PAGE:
Alternatively, we can start constraining these budding security professionals early, and stop them in their tracks by refusing to let them use the Internet. Or phone. Or computers. Or read books. Actually, let’s start there. Let’s just not teach children to read: we’ll definitely be safe then (and there’s no way they’ll teach themselves, resent our control and turn against us: oh, no).

Isolationism – not a 4 letter word (in the cloud)

Things are looking up if you’re interested in protecting your workloads.

In the world of international relations, economics and fiscal policy, isolationism doesn’t have a great reputation. I could go on, I suppose, if I did some research, but this is a security blog[1], and international relations, fascinating are of study though it is, isn’t my area of expertise: what I’d like to do is borrow the world and apply it to a different field: computing, and specifically cloud computing.

In computing, isolation is a set of techniques to protect a process, application or component from another (or a set of the former from a set of the latter). This is pretty much always a good thing – you don’t want another process interfering with the correct workings of your one, whether that’s by design (it’s malicious) or in error (because it’s badly designed or implemented). Isolationism, therefore, however unpopular it may be on the world stage, is a policy that you generally want to adopt for your applications, wherever they’re running.

This is particularly important in the “cloud”. Cloud computing is where you run your applications or processes on shared infrastructure. If you own that infrastructure, then you might call that a “private cloud”, and infrastructure owned by other people a “public cloud”, but when people say “cloud” on its own, they generally mean public clouds, such as those operated by Amazon, Microsoft, IBM, Alibaba or others.

There’s a useful adage around cloud computing: “Remember that the cloud is just somebody else’s computer”. In other words, it’s still just hardware and software running somewhere, it’s just not being run by you. Another important thing to remember about cloud computing is that when you run your applications – let’s call them “workloads” from here on in – on somebody else’s cloud (computer), they’re unlikely to be running on their own. They’re likely to be running on the same physical hardware as workloads from other users (or “tenants”) of that provider’s services. These two realisations – that your workload is on somebody else’s computer, and that it’s sharing that computer with workloads from other people – is where isolation comes into the picture.

Workload from workload isolation

Let’s start with the sharing problem. You want to ensure that your workloads run as you expect them to do, which means that you don’t want other workloads impacting on how yours run. You want them to be protected from interference, and that’s where isolation comes in. A workload running in a Linux container or a Virtual Machine (VM) is isolated from other workloads by hardware and/or software controls, which try to ensure (generally very successfully!) that your workload receives the amount of computing time it should have, that it can send and receive network packets, write to storage and the rest without interruption from another workload. Equally important, the confidentiality and integrity of its resources should be protected, so that another workload can’t look into its memory and/or change it.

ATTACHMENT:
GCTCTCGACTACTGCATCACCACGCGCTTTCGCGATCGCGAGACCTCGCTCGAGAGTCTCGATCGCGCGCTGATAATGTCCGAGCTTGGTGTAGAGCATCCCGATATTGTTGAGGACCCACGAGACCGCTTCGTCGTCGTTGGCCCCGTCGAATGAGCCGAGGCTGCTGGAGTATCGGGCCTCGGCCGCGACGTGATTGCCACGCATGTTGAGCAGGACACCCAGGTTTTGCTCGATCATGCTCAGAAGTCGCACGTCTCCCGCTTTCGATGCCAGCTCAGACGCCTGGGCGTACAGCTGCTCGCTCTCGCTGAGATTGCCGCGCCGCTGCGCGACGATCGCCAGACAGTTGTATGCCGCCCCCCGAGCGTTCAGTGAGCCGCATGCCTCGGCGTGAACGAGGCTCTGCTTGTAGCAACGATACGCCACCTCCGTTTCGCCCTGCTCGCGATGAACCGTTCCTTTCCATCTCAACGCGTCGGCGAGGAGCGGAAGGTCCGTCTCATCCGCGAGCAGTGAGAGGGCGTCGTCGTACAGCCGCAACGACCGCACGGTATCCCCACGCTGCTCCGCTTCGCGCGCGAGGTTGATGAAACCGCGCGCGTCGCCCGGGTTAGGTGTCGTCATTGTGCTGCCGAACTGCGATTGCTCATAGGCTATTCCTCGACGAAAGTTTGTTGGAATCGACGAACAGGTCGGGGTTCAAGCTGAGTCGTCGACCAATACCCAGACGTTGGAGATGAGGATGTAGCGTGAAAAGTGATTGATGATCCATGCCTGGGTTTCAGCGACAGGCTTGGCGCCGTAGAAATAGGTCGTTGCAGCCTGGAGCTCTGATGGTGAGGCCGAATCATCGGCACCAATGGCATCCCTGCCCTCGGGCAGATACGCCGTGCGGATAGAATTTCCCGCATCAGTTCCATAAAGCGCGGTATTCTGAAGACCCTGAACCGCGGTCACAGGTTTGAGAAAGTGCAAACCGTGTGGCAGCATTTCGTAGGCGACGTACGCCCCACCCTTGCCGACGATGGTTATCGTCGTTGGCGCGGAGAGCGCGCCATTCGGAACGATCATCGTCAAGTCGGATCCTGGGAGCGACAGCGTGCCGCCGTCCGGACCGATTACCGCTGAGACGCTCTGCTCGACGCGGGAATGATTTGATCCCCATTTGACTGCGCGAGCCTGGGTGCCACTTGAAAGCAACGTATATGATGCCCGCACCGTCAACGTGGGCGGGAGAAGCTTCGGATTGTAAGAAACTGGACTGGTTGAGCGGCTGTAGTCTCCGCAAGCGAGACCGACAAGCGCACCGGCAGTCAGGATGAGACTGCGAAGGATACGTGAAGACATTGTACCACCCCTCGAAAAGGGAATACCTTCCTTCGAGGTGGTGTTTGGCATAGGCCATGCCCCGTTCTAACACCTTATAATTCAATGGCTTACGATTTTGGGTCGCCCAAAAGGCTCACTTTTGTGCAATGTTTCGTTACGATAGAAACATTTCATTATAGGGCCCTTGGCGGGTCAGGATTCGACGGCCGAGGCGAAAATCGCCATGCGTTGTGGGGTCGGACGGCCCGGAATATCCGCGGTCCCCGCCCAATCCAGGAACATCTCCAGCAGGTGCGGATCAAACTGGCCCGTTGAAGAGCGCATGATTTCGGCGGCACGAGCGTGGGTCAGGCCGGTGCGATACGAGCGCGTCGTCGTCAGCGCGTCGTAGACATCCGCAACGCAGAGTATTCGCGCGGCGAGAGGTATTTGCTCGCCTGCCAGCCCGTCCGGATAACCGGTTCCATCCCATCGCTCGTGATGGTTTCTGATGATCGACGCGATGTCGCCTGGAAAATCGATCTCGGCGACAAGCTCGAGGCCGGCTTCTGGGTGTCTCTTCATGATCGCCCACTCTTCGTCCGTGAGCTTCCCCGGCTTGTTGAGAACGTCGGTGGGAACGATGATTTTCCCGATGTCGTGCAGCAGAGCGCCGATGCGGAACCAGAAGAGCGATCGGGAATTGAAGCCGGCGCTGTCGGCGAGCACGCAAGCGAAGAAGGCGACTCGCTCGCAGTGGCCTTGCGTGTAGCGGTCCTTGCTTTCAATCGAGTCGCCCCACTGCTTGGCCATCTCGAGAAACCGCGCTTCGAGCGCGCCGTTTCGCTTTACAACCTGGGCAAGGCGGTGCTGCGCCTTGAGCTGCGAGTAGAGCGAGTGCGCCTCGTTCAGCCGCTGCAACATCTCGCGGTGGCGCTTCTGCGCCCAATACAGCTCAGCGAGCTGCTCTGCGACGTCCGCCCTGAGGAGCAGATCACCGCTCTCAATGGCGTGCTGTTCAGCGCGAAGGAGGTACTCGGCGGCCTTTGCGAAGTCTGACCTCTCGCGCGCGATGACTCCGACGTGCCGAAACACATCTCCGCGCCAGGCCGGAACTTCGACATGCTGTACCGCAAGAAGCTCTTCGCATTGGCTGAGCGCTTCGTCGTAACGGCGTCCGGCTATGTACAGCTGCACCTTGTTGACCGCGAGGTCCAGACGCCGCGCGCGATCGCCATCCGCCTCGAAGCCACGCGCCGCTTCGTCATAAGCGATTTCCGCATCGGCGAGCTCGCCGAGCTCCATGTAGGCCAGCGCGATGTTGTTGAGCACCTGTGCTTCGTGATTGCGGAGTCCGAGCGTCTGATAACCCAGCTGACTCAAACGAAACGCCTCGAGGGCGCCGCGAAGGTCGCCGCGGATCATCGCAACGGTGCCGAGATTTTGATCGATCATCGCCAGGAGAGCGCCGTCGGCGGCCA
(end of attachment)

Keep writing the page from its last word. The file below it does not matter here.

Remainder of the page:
The means to do this are well known and fairly mature, and the building blocks of containers and VMs, for instance, are augmented by software like KVM or Xen (both open source hypervisors) or like SELinux (an open source capabilities management framework). The cloud service providers are definitely keen to ensure that you get a fair allocation of resources and that they are protected from the workloads of other tenants, so providing workload from workload isolation is in their best interests.

Host from workload isolation

Next is isolating the host from the workload. Cloud service providers absolutely do not want workloads “breaking out” of their isolation and doing bad things – again, whether by accident or design. If one of a cloud service provider’s host machines is compromised by a workload, not only can that workload possibly impact other workloads on that host, but also the host itself, other hosts and the more general infrastructure that allows the cloud service provider to run workloads for their tenants and, in the final analysis, make money.

Luckily, again, there are well-known and mature ways to provide host from workload isolation using many of the same tools noted above. As with workload from workload isolation, cloud service providers absolutely do not want their own infrastructure compromised, so they are, of course, going to make sure that this is well implemented.

Workload from host isolation

Workload from host isolation is more tricky. A lot more tricky. This is protecting your workload from the cloud service provider, who controls the computer – the host – on which your workload is running. The way that workloads run – execute – is such that such isolation is almost impossible with standard techniques (containers, VMs, etc.) on their own, so providing ways to ensure and prove that the cloud service provider – or their sysadmins, or any compromised hosts on their network – cannot interfere with your workload is difficult.